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Last active Fri, Nov, 29 2013 20:21:40
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Mar 26, 2013I know. Maybe by that time I'll actually be worthy of being involved here..Posted in: Forum Roleplaying
Mar 26, 2013I know, I know. Comp gets in the way, yo.Posted in: Forum Roleplaying
Mar 26, 2013I've come to the decision that I'll be ditching Denmark for the time being, I will return as some other country eventually, if that would be acceptable.Posted in: Forum Roleplaying
Mar 25, 2013Maybe. We'll see what happens.Posted in: Forum Roleplaying
Mar 25, 2013Hi. I'll post either today or tomorrow, soooon. Has anything significant passed concerning this time skip?Posted in: Forum Roleplaying
Jan 28, 2013Title: Kingdom of Sicily.Posted in: Forum Roleplaying
Map/Territory: The brownish orange on the map.
Leader: King Alessio II di Hauteville.
History/Bio: The history of the Kingdom of Sicily began around 999-1017 AD, as various Normans arrived in Mezziogiorno, typically working as mercenaries. These various groups swiftly established their own fiefs, and expanded rapidly.
Eventually, these groups unified, and seeking to take the ducal title of Sicily, they were lead by two brothers. Robert Guiscard, and Roger Bosso. (Later King Roger I of Sicily) This conflict began in 1061 with the two and their armies crossing to Sicily from Calabria and immediately began a siege on Messina, with the intention of gaining control of the strait. The brothers pushed inland, easily defeating the Saracens that did not side with them. However, they could not surmount the fortress known as Castrogiovanni, and they, but not before fortifying their holdings in Sicily.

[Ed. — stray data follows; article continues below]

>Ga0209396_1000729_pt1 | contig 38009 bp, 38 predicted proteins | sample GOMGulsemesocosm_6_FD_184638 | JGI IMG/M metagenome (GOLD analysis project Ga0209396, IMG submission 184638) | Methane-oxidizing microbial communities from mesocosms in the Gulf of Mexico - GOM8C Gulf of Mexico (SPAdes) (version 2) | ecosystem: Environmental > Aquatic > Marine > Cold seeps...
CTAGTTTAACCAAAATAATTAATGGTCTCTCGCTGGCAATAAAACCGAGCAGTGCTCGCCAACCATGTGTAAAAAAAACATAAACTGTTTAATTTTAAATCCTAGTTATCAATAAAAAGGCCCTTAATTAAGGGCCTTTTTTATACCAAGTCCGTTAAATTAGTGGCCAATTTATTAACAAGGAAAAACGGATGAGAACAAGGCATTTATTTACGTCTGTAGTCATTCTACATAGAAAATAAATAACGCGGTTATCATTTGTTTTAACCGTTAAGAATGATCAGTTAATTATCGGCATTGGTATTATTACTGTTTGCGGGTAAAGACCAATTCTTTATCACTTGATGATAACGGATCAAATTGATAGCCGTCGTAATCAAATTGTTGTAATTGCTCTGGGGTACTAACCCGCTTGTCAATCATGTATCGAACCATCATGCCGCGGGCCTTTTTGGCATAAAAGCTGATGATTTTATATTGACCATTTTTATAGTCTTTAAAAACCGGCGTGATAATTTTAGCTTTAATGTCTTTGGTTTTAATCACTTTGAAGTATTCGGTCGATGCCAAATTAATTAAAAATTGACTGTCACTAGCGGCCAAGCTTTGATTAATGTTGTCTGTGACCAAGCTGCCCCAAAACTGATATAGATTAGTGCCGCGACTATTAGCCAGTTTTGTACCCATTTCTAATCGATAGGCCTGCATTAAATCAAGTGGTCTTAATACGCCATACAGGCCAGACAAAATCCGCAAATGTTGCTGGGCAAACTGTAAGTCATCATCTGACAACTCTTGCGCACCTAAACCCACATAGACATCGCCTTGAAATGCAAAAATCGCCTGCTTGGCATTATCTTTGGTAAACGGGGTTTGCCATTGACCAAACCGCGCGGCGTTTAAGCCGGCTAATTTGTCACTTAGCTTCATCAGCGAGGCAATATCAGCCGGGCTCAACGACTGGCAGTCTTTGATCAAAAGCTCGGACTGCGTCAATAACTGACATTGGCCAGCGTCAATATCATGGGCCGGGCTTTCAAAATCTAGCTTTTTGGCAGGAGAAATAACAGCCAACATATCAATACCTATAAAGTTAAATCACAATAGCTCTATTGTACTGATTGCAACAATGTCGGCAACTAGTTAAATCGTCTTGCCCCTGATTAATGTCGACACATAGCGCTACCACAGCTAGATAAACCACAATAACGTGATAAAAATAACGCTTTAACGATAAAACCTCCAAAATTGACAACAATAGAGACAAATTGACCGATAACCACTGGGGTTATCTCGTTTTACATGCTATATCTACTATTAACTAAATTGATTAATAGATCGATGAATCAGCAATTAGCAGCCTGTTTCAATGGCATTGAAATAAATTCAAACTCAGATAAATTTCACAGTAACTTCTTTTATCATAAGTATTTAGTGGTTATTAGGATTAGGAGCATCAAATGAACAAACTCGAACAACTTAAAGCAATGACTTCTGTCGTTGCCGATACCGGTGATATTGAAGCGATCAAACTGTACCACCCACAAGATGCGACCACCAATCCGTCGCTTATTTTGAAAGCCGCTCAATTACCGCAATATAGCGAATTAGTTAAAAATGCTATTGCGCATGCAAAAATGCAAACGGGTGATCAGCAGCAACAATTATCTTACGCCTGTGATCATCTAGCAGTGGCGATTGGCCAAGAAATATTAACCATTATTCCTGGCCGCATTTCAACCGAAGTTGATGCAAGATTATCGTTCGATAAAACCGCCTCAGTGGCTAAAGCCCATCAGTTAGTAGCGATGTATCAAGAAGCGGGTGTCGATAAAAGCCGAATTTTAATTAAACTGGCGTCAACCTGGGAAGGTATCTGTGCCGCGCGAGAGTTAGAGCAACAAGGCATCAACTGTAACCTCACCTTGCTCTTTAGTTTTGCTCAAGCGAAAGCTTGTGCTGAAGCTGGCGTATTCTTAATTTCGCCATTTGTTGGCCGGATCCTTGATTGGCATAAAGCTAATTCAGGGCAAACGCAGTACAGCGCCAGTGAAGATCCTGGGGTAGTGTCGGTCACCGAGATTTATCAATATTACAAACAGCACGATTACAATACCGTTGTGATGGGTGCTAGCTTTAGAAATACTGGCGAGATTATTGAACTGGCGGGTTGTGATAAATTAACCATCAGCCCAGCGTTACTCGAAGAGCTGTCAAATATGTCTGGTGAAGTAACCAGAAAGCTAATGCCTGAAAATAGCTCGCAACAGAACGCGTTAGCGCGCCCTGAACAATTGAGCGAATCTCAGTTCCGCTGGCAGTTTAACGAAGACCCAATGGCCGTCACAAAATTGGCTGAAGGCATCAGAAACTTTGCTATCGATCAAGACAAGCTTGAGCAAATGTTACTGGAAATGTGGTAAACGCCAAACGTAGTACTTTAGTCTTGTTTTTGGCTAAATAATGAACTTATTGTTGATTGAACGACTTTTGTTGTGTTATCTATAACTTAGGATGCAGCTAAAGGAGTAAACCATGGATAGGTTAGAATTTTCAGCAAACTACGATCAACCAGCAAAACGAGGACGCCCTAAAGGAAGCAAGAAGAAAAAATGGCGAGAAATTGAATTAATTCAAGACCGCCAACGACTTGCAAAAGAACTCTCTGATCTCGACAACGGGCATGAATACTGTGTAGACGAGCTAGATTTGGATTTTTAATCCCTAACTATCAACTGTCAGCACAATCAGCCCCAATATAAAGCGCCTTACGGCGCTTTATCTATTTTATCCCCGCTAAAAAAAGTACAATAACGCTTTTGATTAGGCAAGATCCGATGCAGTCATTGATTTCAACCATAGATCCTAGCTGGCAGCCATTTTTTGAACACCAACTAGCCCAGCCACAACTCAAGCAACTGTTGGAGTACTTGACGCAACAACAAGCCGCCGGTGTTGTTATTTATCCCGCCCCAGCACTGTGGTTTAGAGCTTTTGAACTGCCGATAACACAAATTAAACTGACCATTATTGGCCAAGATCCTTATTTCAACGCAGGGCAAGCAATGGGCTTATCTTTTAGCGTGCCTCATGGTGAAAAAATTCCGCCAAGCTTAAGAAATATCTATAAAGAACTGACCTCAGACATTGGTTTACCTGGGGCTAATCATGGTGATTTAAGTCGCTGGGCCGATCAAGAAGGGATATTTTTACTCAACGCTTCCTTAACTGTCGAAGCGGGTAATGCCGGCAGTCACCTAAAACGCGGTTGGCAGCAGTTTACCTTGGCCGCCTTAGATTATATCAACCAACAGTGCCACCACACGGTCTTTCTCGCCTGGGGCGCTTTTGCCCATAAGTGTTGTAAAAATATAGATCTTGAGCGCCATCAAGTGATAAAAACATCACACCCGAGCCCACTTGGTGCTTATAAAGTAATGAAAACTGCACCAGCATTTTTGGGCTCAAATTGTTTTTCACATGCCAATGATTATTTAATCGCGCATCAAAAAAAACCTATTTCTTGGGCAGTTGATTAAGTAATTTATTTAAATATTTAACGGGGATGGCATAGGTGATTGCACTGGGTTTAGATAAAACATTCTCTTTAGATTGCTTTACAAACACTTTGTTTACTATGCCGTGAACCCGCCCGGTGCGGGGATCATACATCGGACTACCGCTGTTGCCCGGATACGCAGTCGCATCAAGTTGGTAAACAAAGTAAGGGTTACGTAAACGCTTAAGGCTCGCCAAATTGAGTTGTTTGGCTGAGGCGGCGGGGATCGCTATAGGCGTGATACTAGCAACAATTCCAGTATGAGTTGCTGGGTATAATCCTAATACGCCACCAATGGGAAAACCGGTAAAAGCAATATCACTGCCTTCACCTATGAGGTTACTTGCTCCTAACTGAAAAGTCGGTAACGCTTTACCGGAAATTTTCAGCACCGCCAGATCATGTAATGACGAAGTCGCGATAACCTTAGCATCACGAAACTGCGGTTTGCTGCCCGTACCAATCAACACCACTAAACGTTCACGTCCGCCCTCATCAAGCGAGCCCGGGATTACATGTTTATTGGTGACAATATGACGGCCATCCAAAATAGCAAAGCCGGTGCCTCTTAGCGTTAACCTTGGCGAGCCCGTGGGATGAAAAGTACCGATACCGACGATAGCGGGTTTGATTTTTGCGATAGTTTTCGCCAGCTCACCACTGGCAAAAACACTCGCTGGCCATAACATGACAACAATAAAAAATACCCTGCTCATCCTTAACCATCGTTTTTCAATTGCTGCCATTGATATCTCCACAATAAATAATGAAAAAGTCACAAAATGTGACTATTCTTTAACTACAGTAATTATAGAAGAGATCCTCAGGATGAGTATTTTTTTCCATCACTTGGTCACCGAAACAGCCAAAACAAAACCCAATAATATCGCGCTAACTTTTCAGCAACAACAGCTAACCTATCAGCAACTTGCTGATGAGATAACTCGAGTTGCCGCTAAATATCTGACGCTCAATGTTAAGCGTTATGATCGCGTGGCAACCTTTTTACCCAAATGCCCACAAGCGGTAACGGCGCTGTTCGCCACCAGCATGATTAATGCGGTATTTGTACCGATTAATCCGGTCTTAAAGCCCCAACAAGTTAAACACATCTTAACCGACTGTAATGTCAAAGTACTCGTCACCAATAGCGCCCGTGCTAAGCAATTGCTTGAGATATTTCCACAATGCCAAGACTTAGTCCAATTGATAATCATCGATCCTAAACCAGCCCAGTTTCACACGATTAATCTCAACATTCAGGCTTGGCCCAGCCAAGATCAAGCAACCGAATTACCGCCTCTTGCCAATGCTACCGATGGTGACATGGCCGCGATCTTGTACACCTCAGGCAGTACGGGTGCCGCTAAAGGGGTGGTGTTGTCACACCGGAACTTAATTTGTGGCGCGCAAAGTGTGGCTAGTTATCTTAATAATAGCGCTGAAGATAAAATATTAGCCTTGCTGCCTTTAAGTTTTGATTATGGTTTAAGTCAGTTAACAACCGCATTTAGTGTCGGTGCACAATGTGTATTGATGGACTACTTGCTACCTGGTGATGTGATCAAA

Robert returned in 1064, bypassing the fortress, he went on to besiege the city of Palermo, however his camp was infested by tarantulas, and it had to be called off. He would return in 1071, capturing the city of Palermo, and its citadel would fall just a year later. Robert split up Sicily with his brother, forming the County of Sicily, which was slightly more than half of the island. Just a few years later, Roger continued the war and conquered the rest of Sicily.
Over the next few years, various sees had been set up across the island, specifically in Palermo, Syracuse, and Agrigento.
In 1091, Malta would fall under Sicilian influence, regularly paying tribute to the Sicilians. This was followed by Malta becoming a part of the Sicilian kingdom. Following that, the Sicilians would eventually conquer the Duchy of Naples in 1130. In that same year, the current Antipope Anacletus II crowned Roger II as the king of Sicily.
Constance of Sicily, the daughter of Roger II, and wife of the Holy Roman Emperor, Henry VI, would have several children, though Frederick II of Sicily would never be born, and the Hohenstaufens would not come to power in Sicily, instead the house of Hauteville would remain in power.
The rest of the 1100’s were generally not very major in terms of events for Sicilians, except for the Third Crusade. The Sicilians served as transportation, albeit, not often and only a few minor crusading parties used Sicilian boats to get to the Holy Land.
King Alessio I was crowned in 1180, by the archbishop of Palermo. His reign saw the improvement of roads across the kingdom, as well as other infrastructure. He also had a rather peaceful policy, and generally stayed on amicable terms with the rest of Italy, and on okay terms with the Byzantines out of fear that they might try to retake south Italy. King Alessio I died in the year of 1215, wherein he was buried in Palermo. Just a few days later, February 19th, King Alessio II was proclaimed king of Sicily. Much like his father, he liked to stay on amicable terms with other Italian nations. However, he felt a strong degree of disdain for the Byzantines, and rather disliked the heretical Orthodox faith.
He instituted some religious reforms, specifically the “Reformatio Ecclesiae Siculae.” Or rather, The Reformation of the Sicilian churches as it was known.
Orthodox churches were to convert to Catholicism, and Orthodox citizens had to pay an extra tax every year when taxes were due. As would be expected, this shook up the sense of tolerance on Sicily that had been there since before the Kingdom, as Greeks, Italians, and Saracens had existed in relative peace, and tolerated each other’s faith.